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Tokyo Olympics: Japan names female ex-athlete as new chief after sexism storm

"As someone with an athletic background, I will carry out a safe Games for both athletes and citizens," said Seiko Hashimoto.
Image: Seiko Hashimoto, president of the Tokyo 2020 Olympics Organizing Committee attends a press conference following the Tokyo 2020 Executive Board meeting
Seiko Hashimoto, president of the Tokyo 2020 Olympics Organizing Committee attends a press conference in Tokyo, Japan, on Thursday.Yuichi Yamazaki / AP

TOKYO — Japanese athlete-turned-politician Seiko Hashimoto has been chosen as president of the Tokyo 2020 Organizing committee, replacing a man who resigned after setting off a furor with sexist remarks.

Hashimoto, who competed in seven Summer and Winter Olympics as a cyclist and a skater, now faces a raft of tough issues at the helm of one of the world's biggest sporting events, with less than half a year before its delayed start.

She must ensure athletes and officials are kept safe from the coronavirus, while also facing strong public opposition in Japan to the Games being held amid the pandemic.

Hashimoto announced her selection shortly after submitting her resignation as Olympics minister to Prime Minister Yoshihide Suga, who encouraged her to make the Games successful.

"As someone with an athletic background, I will carry out a safe Games for both athletes and citizens," she told a news conference Thursday.

She replaces Yoshiro Mori, an 83-year-old former prime minister, who resigned as Tokyo 2020 president last week after saying women talk too much.

Her appointment was welcomed by the International Olympic Committee, which had not demanded Mori's resignation and had initially considered the case closed after his first apology and refusal to step down.

"With her great Olympic experience....and having led Japan's delegation to the Olympic Games multiple times, she is the perfect choice for this position," IOC President Thomas Bach said in a statement.

"Seiko Hashimoto can draw on her rich political experience as a Minister and many other political functions. This will help to deliver safe and successful Olympic and Paralympic Games."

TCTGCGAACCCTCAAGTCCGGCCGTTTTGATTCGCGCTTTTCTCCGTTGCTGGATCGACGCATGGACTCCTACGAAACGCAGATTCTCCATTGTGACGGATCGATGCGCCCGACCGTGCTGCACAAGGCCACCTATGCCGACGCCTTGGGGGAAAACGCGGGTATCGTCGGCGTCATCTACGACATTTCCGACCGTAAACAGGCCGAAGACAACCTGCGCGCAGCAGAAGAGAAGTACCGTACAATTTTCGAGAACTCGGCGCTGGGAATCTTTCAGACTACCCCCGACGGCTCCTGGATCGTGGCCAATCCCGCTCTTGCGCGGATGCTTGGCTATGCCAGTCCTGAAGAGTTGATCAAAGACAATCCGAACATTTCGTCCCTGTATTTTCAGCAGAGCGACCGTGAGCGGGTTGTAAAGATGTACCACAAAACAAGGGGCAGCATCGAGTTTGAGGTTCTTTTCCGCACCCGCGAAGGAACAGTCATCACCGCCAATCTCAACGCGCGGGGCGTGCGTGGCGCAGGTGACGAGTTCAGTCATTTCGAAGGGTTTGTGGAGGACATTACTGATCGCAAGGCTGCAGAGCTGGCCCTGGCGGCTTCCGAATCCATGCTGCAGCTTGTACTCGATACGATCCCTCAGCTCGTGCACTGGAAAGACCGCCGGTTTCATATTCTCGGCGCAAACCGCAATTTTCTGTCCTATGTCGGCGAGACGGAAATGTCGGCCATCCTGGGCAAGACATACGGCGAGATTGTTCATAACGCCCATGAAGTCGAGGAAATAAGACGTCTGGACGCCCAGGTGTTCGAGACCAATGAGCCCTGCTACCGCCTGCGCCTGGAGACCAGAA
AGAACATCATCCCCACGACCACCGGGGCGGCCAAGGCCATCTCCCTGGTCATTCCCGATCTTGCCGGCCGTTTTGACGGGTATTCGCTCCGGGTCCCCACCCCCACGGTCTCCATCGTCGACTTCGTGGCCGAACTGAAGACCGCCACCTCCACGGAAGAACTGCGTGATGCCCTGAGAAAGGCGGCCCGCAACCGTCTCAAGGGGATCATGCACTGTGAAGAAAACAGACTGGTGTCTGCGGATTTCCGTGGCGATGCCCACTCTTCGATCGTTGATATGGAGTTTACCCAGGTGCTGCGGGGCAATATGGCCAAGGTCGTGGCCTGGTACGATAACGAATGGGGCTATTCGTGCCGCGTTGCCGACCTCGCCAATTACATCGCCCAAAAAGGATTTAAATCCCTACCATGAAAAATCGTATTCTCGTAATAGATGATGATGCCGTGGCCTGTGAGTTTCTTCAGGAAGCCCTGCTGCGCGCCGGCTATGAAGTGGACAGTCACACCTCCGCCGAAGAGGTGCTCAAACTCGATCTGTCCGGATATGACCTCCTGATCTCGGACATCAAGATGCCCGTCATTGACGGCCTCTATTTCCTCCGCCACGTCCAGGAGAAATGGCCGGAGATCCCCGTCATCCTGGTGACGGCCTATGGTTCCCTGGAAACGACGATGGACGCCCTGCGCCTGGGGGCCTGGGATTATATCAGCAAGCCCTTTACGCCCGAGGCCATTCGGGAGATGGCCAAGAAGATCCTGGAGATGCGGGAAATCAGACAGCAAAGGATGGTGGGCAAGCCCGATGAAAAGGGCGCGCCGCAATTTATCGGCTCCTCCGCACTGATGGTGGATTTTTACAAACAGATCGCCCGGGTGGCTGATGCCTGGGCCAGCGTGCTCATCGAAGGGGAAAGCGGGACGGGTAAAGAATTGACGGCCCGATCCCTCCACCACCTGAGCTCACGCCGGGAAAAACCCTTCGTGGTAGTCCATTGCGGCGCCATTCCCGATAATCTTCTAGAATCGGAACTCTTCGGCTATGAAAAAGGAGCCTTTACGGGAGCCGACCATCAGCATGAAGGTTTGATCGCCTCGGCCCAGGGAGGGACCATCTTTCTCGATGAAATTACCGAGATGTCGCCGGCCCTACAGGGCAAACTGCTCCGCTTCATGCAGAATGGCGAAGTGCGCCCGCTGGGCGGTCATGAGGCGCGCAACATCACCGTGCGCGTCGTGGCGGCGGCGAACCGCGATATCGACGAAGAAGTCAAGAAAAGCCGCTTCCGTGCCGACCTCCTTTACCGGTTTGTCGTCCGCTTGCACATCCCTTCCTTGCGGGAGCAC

Opinion polls have repeatedly shown that more than 80 percent of Japanese people do not believe the Games should be held this year due to the pandemic, a concern Hashimoto pledged to address for both ordinary citizens and athletes.

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A 56-year-old lawmaker in Japan's ruling party, Hashimoto served as the Olympics minister, doubling as minister for women's empowerment since 2019, until resigning on Thursday.

She was born days before Japan hosted the 1964 summer Games and her name comes from a Chinese character used for the Olympic flame. She lived up to it by taking part in four Winter Olympics as a speed skater and three Summer Olympics as a cyclist.

The Olympic rings floating in the water are seen through rocks in the Odaiba section, Tokyo, on Thursday.Eugene Hoshiko / AP

Mori resigned last Friday after causing an international outcry by saying during a committee meeting that women talk too much. He initially defied calls to step down but growing anger at his remarks and a public petition drive, helped seal his fate in a nation still struggling with gender equality.

Japan is ranked 121st out of 153 countries on the World Economic Forum's 2020 Global Gender Gap Index — the worst ranking gap among advanced countries — scoring poorly on women's economic participation and political empowerment.

Japanese tennis player Naomi Osaka who defeated Serena Williams in the Australian Open semifinals on Thursday, welcomed Mori's resignation.

"I think for me, what it means is that there's a lot of things I think people used to accept, the things that used to be said, but you're seeing the newer generation not tolerate a lot of things," she told a news conference in Australia.